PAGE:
Previous laboratory studies suggest that adverse socioenvironmental conditions up-regulate IL6 transcription via stress-induced SNS activation (Cole et al., 2010; Powell et al., 2009; Stark et al., 2002). Consistent with the hypothesis that individual-level stress responses might mediate the IL6 × SES interaction, measures of individual daily social stress were also associated with elevated CRP levels, F(1, 50) = 12.52, p = .0009, and increasing prevalence of the IL6 –174G allele was associated with significant diminution in the strength of that relationship, Genotype × Stress interaction, F(2, 50) = 3.85, p = .0279 (see Table 3). Multivariate mediation analyses indicated that variations in individual level stress could potentially account for up to 74% of the total IL6 × SES interaction variance (residual unexplained Genotype × SES variance, p = .2822). IL6 genotype was not directly associated with individual daily stress level (see Table 1).
Table 3
Table 3
Relationship Between Individual Stress and Plasma CRP, by IL6 –174 Genotype
To determine whether adversity-related alterations in individual level social dynamics might contribute to the stress component of the IL6 × SES interaction, we gauged the total level of adult domestic role burden borne by adolescents (e.g., caring for siblings, shopping, cooking, cleaning, translating and completing official forms). As previously observed (Fuligni, Telzer, Bower, Irwin, et al., 2009), increasing burden of adult domestic roles was associated with elevated CRP levels, F(1, 46) = 23.85, p < .0001. However, the magnitude of that relationship was significantly diminished among individuals homozygous for the IL6 –174G allele, Genotype × Role Burden interaction, F(2, 46) = 6.70, p = .0028 (see Table 4). Multivariate mediation analyses indicated that variations in individual adult role burden could potentially account for up to 57% of the total IL6 × SES interaction variance (residual unexplained Genotype × SES variance, p = .1828). IL6 genotype was not significantly associated with adult role burden (see Table 1).
Table 4
Table 4
Relationship Between Adult Role Burden and Plasma CRP, by IL6 –174 Genotype
These data show that a genetic polymorphism which interacts with adverse socioenvironmental conditions to increase health risk late in life may also provide biological resilience against adversity earlier in life. Previous analyses in older adults indicate that the IL6 –174G allele sensitizes individual physiology to the pro-inflammatory influences of adverse socioenvironmental conditions as mediated by SNS activation (Cole et al., 2010). The present data show that the same allele can have the opposite effect during adolescence, acting to desensitize individual physiology to the pro-inflammatory effects of adverse socioenvironmental conditions and related individual stress and social role burdens. This developmental dependence of G × SE interaction is predicted by the evolutionary genetics of age-dependent antagonistic pleiotropy (Williams, 1957) and provides a plausible explanation for why the IL6 –174G allele continues to persist in the human gene pool despite the fact that it confers a substantial risk of inflammation-related disease and mortality in old age. To the extent that the same allele also confers a benefit in protecting younger bodies from the physiologic impact of adversity through peak reproductive maturity, its selective advantage in promoting inclusive fitness may offset the later survival disadvantages associated with increased inflammation in old age (Williams, 1957). The IL6 –174 promoter polymorphism is therefore best construed not as a uniform genetic risk factor but, rather, as a genetic sensitivity factor that alters inflammatory regulation by external environmental conditions depending on individual developmental status.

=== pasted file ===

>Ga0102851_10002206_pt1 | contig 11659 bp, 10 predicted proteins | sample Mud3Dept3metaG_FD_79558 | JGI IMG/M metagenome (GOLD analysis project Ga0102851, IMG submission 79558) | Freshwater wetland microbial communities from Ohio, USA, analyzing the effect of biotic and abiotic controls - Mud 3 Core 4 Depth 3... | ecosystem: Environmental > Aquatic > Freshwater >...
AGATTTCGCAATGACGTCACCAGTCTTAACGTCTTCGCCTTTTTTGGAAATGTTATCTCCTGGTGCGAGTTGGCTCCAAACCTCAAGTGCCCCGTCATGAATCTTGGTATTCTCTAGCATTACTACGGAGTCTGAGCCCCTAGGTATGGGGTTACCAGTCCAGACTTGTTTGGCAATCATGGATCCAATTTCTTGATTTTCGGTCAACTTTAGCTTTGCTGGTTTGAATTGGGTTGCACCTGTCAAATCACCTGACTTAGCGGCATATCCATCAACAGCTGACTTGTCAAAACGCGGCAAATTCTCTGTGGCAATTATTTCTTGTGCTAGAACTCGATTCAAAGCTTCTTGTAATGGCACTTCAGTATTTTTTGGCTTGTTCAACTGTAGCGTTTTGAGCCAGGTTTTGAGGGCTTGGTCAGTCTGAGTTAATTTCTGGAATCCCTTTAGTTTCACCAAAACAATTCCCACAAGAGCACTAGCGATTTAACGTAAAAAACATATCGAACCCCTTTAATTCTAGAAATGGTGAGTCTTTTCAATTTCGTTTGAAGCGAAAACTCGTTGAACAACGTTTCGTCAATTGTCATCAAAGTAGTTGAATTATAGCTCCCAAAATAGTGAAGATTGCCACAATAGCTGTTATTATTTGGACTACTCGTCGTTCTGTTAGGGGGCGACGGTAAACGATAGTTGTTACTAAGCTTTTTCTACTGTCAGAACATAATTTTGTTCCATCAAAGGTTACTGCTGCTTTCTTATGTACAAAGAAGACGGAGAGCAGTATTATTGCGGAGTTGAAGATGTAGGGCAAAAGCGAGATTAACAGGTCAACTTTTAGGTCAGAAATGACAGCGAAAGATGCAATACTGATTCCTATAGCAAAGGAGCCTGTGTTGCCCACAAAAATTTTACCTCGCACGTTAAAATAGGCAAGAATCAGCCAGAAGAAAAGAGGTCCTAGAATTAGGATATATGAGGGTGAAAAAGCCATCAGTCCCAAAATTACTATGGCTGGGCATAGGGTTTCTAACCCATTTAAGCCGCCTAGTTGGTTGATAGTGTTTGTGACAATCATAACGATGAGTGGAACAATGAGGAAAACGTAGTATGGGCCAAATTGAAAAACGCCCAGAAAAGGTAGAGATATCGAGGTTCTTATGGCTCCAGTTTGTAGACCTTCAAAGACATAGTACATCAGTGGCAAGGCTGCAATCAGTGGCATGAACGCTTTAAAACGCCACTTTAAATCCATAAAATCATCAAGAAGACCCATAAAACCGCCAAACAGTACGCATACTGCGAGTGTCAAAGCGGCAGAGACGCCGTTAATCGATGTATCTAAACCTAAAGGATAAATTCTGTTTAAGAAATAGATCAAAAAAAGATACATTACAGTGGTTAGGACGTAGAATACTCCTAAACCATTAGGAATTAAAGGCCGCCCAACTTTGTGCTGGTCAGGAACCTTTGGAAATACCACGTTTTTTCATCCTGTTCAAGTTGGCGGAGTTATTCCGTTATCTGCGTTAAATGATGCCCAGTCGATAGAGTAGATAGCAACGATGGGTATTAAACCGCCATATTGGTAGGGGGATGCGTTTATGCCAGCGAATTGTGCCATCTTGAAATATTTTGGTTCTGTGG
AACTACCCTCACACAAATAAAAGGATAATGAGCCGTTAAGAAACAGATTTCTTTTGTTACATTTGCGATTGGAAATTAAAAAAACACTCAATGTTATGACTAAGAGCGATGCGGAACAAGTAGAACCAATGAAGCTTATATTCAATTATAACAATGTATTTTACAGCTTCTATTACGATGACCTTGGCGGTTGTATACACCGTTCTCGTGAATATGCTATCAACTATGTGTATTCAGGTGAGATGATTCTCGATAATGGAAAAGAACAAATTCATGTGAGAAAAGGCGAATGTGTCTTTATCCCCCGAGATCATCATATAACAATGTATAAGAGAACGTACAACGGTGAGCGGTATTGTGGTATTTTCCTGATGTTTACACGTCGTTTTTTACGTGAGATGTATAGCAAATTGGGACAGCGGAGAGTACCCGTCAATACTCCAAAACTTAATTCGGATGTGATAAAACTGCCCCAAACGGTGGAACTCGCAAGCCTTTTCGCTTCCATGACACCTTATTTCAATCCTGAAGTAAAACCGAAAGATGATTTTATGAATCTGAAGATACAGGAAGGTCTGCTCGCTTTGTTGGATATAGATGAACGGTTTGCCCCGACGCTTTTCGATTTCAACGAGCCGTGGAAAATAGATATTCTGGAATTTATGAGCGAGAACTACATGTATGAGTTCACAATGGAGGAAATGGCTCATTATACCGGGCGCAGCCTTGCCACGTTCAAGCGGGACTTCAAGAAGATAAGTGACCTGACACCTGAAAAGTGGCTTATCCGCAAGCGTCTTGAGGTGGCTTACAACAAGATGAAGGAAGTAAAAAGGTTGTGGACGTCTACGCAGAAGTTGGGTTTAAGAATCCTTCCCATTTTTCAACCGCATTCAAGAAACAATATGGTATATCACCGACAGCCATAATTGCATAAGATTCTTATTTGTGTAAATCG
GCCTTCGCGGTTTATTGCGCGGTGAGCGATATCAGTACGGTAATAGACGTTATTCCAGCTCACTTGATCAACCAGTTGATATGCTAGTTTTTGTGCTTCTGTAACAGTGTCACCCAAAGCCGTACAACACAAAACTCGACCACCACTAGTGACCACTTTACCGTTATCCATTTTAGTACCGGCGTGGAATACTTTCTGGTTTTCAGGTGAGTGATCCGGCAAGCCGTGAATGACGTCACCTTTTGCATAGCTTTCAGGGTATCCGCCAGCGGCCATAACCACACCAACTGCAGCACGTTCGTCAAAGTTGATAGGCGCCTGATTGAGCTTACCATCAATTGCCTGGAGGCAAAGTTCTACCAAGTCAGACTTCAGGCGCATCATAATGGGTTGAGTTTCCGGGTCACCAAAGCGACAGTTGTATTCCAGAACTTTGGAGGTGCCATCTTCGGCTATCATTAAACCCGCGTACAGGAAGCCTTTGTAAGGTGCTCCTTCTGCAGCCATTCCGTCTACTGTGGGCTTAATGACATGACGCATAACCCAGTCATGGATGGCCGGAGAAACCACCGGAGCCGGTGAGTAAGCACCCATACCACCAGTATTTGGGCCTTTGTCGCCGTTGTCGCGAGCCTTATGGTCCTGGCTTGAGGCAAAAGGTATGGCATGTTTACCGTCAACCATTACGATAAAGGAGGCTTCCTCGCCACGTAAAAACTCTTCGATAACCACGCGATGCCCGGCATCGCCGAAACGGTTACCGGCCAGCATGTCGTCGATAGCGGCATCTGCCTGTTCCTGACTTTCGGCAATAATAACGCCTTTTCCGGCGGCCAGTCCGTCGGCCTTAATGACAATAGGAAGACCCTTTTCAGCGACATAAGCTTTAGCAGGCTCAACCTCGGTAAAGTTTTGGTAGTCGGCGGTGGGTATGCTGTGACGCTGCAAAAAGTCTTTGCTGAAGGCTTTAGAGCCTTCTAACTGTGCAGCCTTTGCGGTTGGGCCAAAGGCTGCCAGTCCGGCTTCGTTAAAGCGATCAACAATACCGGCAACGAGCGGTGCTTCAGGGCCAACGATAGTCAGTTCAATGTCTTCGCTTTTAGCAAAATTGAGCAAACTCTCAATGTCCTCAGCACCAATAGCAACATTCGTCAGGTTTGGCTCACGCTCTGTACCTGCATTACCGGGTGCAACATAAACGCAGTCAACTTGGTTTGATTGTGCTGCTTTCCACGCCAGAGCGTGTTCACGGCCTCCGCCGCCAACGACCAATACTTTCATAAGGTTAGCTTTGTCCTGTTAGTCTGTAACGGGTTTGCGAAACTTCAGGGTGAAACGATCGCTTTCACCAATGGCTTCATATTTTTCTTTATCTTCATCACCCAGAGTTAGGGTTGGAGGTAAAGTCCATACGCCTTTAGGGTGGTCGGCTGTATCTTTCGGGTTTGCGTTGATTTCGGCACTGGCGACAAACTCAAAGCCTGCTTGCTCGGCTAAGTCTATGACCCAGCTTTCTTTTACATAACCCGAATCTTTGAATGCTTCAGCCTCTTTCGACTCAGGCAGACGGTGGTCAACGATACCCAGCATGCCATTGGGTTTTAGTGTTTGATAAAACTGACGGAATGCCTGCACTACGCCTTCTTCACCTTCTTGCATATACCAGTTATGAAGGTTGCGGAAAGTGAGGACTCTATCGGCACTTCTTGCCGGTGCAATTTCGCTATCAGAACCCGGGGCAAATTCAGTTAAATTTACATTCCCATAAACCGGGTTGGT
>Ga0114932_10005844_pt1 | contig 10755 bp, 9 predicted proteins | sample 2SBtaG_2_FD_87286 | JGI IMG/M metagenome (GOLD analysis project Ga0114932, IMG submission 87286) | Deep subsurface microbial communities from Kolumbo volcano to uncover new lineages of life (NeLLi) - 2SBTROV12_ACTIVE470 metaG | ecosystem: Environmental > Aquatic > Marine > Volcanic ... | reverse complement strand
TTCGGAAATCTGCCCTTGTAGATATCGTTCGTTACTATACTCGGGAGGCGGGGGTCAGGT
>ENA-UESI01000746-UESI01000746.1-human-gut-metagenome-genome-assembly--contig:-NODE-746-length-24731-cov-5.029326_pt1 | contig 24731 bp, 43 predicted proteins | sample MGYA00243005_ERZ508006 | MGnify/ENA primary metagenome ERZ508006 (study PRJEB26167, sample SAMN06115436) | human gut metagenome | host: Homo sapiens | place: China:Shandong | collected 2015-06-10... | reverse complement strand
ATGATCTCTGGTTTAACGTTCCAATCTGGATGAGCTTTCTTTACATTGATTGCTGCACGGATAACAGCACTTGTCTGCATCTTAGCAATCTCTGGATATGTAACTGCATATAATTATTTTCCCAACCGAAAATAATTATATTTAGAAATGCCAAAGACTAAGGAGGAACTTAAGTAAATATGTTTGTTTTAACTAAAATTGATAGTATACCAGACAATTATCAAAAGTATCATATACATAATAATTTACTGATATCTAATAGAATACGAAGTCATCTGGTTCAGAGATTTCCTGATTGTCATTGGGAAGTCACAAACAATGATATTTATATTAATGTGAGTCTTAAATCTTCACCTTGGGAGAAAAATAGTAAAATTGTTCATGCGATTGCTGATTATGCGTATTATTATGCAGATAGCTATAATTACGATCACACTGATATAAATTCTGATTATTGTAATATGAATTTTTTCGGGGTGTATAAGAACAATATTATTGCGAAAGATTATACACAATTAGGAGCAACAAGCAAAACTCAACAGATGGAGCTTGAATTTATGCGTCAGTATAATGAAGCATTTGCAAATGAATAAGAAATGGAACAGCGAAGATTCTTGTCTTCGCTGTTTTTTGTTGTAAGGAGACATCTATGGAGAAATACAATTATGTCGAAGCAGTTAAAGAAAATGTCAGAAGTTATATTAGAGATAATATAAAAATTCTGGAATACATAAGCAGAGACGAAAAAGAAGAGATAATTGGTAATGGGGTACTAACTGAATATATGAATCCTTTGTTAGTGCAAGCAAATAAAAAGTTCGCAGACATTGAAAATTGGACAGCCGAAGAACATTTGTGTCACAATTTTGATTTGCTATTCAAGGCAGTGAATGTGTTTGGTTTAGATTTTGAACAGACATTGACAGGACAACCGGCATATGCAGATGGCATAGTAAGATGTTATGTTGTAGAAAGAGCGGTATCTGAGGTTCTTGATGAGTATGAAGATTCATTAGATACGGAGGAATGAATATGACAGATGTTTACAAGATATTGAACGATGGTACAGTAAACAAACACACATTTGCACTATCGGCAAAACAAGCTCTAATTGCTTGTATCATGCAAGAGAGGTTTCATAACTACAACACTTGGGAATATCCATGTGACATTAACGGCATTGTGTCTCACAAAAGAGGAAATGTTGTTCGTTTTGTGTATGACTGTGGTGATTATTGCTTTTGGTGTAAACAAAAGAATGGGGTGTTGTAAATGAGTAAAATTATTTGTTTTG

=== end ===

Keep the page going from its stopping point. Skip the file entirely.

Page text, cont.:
The present analyses indicate that individual-level social and psychological factors may play a key role in mediating the impact of adverse social environments on inflammatory biology. The contribution of low-SES environment to the IL6 G × SE interaction was strongly associated with the degree to which adolescents assumed adult domestic roles (e.g., household work, caregiving, parental assistance) and experienced high levels of daily interpersonal stress (e.g., social conflict, punishment, harassment). These dynamics are anticipated by previous data suggesting that adverse socioenvironmental conditions may influence immune system gene expression via changes in individual-level social behavior and psychological conditions (Chen et al., 2009) and by data documenting age-dependent increases in the association between adverse life circumstances and circulating IL-6 levels (Kiecolt-Glaser et al., 2003). The present results are also consistent with previous laboratory studies indicating that adversity-related activation of the stress-responsive SNS activates IL6 transcription via catecholamine stimulation of the GATA1 transcription factor (Cole et al., 2010). Thus, the present results not only identify the functional form of IL6 G × SE antagonistic pleiotropy but they do so in a biological context in which the molecular mechanisms of those dynamics can potentially be mapped in future studies.